The Lifetime Allowance (LTA) was introduced in 2006 as the capital limit on your tax-efficient pension benefits. Benefits in excess of the Lifetime Allowance will be subject to a ‘Lifetime Allowance Charge’.
How has it changed, and what is the impact of the Budget?
The big change recently is that the LTA will no longer receive inflationary increases until 2026. While this announcement may not create an immediate tax charge, it may cause many more people to exceed the LTA in the future.
How is it paid?
The LTA is levied at 55% on lump sums and 25% on payments in any other way (for example pension payments or cash withdrawals).
There is a joint and several liability for a lifetime allowance charge between the scheme administrator and the member. The LTA tax charge arises on a ‘benefits crystallisation event’, which usually requires some action by the individual beneficiary (for example to designate funds for drawdown, or to take an annuity). It is the scheme administrator who must determine whether a charge arises on a benefit crystallisation event, and the responsibility for paying the charge is a joint one (although in cases of death benefit, or where there is a payment to a dependent or beneficiary, the liability can pass to the recipient). Where the liability is paid from the scheme (by the scheme administrator), this will reduce the assets in the scheme available to pay benefits at a future date.
- The tax is paid by the last pension to cross the LTA threshold on a benefits crystallisation event, so it is vital that you take your pensions in the right order.
- If the LTA charge arises on death then it is the beneficiary of the pension that is liable to the charge, not the estate of the member.
- Having an LTA doesn’t necessarily mean you should stop contributing to schemes as there may be future valuable benefits available, so it will be important to take appropriate advice in this area.
What if I have taken benefits from my pension already?
When you take benefits from your pension, they use up a percentage of the LTA at that time. For example, if you took £150,000 of benefits back when the Lifetime Allowance was £1.5million, this would have used 10% of your Lifetime Allowance. You should therefore have 90% of the current LTA remaining today (90% of £1,073,100 = £965,790).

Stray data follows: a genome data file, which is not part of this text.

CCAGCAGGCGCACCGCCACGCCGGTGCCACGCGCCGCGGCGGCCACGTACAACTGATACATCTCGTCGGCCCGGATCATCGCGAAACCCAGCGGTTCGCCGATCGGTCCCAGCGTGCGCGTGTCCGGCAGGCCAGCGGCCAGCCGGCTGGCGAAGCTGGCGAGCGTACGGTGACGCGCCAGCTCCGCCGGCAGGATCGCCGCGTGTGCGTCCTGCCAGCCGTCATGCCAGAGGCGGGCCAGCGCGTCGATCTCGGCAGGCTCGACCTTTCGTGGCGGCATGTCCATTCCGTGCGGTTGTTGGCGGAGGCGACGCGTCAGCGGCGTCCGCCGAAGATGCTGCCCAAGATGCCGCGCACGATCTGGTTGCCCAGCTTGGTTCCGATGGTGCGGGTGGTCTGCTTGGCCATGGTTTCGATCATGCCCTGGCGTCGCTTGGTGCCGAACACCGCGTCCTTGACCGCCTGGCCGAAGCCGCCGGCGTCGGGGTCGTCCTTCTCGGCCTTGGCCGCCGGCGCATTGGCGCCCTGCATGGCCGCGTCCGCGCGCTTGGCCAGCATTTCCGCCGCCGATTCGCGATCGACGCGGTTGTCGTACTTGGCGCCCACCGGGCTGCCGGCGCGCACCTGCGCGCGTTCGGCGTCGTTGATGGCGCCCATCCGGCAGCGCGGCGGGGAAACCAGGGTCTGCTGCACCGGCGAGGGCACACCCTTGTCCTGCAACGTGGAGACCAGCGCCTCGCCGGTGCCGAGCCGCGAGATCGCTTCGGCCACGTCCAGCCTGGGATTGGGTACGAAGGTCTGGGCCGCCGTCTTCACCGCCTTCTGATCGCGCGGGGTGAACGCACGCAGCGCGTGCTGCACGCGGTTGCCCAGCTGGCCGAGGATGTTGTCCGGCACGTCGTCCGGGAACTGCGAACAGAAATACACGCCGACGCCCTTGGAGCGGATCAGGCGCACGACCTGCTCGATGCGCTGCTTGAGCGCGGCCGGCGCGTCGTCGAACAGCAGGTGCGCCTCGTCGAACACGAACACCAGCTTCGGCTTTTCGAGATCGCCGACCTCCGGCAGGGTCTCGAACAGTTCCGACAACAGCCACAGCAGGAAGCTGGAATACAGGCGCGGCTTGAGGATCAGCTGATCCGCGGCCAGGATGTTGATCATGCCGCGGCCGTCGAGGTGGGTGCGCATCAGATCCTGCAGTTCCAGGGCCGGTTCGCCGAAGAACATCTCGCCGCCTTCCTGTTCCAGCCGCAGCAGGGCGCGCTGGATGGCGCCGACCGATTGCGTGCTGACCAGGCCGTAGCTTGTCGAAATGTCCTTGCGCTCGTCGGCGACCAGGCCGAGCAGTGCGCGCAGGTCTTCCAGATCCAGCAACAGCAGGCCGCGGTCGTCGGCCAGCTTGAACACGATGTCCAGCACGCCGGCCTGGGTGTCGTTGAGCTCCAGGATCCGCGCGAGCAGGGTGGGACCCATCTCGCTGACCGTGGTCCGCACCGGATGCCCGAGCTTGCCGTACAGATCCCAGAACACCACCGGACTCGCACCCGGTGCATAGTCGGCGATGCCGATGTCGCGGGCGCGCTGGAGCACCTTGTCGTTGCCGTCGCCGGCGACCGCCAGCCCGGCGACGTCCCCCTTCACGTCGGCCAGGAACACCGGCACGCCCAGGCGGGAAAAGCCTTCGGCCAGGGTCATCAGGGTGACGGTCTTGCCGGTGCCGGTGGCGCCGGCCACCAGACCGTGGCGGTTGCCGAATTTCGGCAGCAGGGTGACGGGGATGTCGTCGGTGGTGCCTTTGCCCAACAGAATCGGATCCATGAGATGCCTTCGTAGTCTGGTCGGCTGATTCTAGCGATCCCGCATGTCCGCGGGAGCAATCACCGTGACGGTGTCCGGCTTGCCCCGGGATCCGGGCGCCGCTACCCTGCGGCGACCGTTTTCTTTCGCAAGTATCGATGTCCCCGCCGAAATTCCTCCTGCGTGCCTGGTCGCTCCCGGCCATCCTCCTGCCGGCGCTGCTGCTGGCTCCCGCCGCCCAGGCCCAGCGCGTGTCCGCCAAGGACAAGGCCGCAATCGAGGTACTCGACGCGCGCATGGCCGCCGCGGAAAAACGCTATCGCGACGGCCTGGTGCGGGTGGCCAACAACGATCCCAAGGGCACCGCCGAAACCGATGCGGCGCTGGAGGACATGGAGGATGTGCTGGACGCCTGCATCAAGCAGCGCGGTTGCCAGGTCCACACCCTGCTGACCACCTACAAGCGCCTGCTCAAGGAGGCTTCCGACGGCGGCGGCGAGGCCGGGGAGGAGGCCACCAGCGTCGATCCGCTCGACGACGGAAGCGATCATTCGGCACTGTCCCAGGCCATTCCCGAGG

Who could be affected by the Lifetime Allowance freeze?
Anyone whose benefits could increase above £1million could be affected. This includes:
- Those who are younger than 75 have taken benefits already.
- Anyone age 50 and above.
- Anyone with a mix of defined benefit and defined contribution pensions.
- Anyone who has already applied for LTA protection.
- Those earlier in their careers making significant pension contributions.
What can I do?
There are ways that you can reduce your LTA tax liabilities, but there is no one-size-fits-all solution. The right course of action depends on your circumstances and the type of pensions you have. Some options could include:
- Protecting your LTA at a higher level, if you meet the right criteria.
- Taking benefits earlier than planned.
- Changing the way you take your benefits, e.g. taking more/less tax-free cash.
- Changing the order you take your pensions – this can have a significant impact.
- Changing your contributions and saving through non-pension savings: Examples could include ISAs, General Investment Accounts, Enterprise Investment Schemes, Venture Capital Trusts, etc. In addition to investment considerations, there may be other tax issues to take into account than just the LTA.
What are the implications of going over the LTA?
The pension scheme will normally pay a tax charge on your behalf. It will then reduce the benefits in payment to you. The tax charge to pay will depend if the benefits crystallisation event is the withdrawal of a lump sum (a 55% charge) or otherwise (a 25% charge).
How are pensions valued?
Defined Contribution pensions (e.g. pot of invested money) are the easiest to value – it is just the value of the underlying investments. E.g. £100k of defined contribution pension investments represents £100k against of the LTA.
Defined Benefit schemes (Final Salary/Career Average/Scheme Pensions such as the NHS Pension Scheme), which offer a promise of income from a certain age are valued as 20x the income payable, plus any tax-free cash. For example, if a pension paid £10k per annum plus a £30k tax-free lump sum on retirement, this would be valued as £10k x 20 + £30k = £230k.
- The LTA value of a defined benefit pension is not the same as the transfer value. If you are considering the transfer of a defined benefit pension, then you may also be increasing its Lifetime Allowance value.
- State pensions do not count towards the Lifetime Allowance.
When is it applied?
Whatever happens, your pensions will be tested against the LTA. If you use drawdown, your benefits will be tested twice, first when you access them and then at the of age 75 or earlier death. It is vital then that you continue monitoring your pensions against the LTA and plan your income accordingly.
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